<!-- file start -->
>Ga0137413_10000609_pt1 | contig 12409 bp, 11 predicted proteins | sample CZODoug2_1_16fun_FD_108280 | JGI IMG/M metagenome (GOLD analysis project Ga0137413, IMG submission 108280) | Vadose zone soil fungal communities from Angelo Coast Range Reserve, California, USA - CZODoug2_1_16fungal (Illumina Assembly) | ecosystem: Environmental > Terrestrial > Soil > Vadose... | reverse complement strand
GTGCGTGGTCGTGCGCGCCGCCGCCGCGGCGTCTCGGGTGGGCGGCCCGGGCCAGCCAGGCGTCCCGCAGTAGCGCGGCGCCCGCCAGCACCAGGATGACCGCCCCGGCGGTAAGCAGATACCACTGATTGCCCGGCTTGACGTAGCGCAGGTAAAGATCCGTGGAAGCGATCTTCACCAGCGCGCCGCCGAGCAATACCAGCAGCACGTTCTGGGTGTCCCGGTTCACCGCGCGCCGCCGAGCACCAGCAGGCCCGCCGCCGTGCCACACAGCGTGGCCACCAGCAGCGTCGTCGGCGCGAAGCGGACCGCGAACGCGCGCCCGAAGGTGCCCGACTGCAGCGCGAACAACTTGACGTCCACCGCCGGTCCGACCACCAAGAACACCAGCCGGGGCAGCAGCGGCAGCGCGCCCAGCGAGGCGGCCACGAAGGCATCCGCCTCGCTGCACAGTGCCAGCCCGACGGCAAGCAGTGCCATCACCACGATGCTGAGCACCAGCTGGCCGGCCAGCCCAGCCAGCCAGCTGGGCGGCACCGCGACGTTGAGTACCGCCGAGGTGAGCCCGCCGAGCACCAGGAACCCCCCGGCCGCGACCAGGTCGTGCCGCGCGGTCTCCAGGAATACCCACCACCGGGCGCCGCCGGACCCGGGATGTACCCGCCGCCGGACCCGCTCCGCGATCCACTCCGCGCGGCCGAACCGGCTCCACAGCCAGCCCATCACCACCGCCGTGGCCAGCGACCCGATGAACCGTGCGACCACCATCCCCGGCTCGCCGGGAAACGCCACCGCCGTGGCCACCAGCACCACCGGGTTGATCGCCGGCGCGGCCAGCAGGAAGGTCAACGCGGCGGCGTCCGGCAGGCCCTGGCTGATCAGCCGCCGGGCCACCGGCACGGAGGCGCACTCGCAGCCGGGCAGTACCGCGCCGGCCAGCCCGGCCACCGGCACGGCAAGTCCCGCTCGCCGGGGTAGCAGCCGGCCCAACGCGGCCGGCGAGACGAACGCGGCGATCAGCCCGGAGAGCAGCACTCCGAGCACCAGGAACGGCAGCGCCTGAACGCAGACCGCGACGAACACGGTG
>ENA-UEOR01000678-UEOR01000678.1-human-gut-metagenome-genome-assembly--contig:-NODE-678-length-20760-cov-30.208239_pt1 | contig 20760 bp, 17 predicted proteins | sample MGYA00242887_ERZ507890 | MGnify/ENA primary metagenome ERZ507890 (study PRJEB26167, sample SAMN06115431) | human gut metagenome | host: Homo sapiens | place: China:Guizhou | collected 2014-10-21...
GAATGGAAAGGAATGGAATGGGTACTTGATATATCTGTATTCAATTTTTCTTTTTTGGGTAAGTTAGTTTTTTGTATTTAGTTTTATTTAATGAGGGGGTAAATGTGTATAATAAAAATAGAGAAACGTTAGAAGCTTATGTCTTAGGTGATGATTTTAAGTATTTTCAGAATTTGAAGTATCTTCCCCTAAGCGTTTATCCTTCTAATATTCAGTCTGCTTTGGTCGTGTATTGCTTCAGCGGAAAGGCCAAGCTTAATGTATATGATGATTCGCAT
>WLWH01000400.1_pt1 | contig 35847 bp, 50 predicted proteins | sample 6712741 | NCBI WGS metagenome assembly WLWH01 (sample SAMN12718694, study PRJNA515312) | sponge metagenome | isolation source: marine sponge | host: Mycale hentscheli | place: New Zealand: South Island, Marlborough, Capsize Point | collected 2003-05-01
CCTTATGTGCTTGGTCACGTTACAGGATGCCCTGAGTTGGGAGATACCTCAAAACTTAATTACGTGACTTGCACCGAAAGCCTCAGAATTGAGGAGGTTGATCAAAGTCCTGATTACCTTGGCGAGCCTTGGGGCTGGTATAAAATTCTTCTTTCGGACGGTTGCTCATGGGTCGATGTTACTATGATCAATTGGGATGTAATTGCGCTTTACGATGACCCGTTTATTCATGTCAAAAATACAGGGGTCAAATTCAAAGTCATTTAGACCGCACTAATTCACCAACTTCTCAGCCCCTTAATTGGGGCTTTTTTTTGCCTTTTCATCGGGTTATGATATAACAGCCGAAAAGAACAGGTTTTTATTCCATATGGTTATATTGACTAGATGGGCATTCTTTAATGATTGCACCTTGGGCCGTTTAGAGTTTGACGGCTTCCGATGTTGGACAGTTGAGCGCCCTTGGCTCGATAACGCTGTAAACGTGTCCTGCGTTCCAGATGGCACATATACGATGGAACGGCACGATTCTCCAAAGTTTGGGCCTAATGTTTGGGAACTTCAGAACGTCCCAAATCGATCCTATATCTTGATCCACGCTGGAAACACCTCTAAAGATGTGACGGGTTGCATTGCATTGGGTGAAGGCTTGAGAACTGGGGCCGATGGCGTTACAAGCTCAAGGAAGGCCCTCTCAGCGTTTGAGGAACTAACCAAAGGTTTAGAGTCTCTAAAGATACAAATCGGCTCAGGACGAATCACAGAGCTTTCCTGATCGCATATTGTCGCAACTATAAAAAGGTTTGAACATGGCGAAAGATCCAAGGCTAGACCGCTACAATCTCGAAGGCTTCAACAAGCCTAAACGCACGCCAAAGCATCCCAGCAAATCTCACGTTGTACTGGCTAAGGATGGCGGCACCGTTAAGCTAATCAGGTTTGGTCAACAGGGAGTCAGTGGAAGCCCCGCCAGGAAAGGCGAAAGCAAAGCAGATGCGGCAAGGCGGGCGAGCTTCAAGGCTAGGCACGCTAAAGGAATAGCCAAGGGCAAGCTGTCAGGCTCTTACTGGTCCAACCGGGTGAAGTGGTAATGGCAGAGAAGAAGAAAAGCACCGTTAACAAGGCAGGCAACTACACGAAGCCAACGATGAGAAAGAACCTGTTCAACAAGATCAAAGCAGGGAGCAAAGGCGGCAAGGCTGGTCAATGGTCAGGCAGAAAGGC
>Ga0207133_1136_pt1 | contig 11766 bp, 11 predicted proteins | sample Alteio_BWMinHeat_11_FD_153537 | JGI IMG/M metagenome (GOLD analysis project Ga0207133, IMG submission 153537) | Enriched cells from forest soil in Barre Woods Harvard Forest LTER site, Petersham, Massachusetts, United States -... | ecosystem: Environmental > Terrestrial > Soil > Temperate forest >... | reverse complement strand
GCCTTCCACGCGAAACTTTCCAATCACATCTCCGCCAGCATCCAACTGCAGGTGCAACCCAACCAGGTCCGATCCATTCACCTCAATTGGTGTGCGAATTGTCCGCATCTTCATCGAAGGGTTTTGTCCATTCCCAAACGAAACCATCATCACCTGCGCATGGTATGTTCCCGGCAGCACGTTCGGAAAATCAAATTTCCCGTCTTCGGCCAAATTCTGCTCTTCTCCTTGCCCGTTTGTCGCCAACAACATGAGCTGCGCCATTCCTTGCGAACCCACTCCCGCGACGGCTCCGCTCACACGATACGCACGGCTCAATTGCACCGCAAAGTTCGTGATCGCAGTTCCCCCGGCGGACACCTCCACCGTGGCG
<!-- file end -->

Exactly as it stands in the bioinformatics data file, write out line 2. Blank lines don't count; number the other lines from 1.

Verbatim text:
GTGCGTGGTCGTGCGCGCCGCCGCCGCGGCGTCTCGGGTGGGCGGCCCGGGCCAGCCAGGCGTCCCGCAGTAGCGCGGCGCCCGCCAGCACCAGGATGACCGCCCCGGCGGTAAGCAGATACCACTGATTGCCCGGCTTGACGTAGCGCAGGTAAAGATCCGTGGAAGCGATCTTCACCAGCGCGCCGCCGAGCAATACCAGCAGCACGTTCTGGGTGTCCCGGTTCACCGCGCGCCGCCGAGCACCAGCAGGCCCGCCGCCGTGCCACACAGCGTGGCCACCAGCAGCGTCGTCGGCGCGAAGCGGACCGCGAACGCGCGCCCGAAGGTGCCCGACTGCAGCGCGAACAACTTGACGTCCACCGCCGGTCCGACCACCAAGAACACCAGCCGGGGCAGCAGCGGCAGCGCGCCCAGCGAGGCGGCCACGAAGGCATCCGCCTCGCTGCACAGTGCCAGCCCGACGGCAAGCAGTGCCATCACCACGATGCTGAGCACCAGCTGGCCGGCCAGCCCAGCCAGCCAGCTGGGCGGCACCGCGACGTTGAGTACCGCCGAGGTGAGCCCGCCGAGCACCAGGAACCCCCCGGCCGCGACCAGGTCGTGCCGCGCGGTCTCCAGGAATACCCACCACCGGGCGCCGCCGGACCCGGGATGTACCCGCCGCCGGACCCGCTCCGCGATCCACTCCGCGCGGCCGAACCGGCTCCACAGCCAGCCCATCACCACCGCCGTGGCCAGCGACCCGATGAACCGTGCGACCACCATCCCCGGCTCGCCGGGAAACGCCACCGCCGTGGCCACCAGCACCACCGGGTTGATCGCCGGCGCGGCCAGCAGGAAGGTCAACGCGGCGGCGTCCGGCAGGCCCTGGCTGATCAGCCGCCGGGCCACCGGCACGGAGGCGCACTCGCAGCCGGGCAGTACCGCGCCGGCCAGCCCGGCCACCGGCACGGCAAGTCCCGCTCGCCGGGGTAGCAGCCGGCCCAACGCGGCCGGCGAGACGAACGCGGCGATCAGCCCGGAGAGCAGCACTCCGAGCACCAGGAACGGCAGCGCCTGAACGCAGACCGCGACGAACACGGTG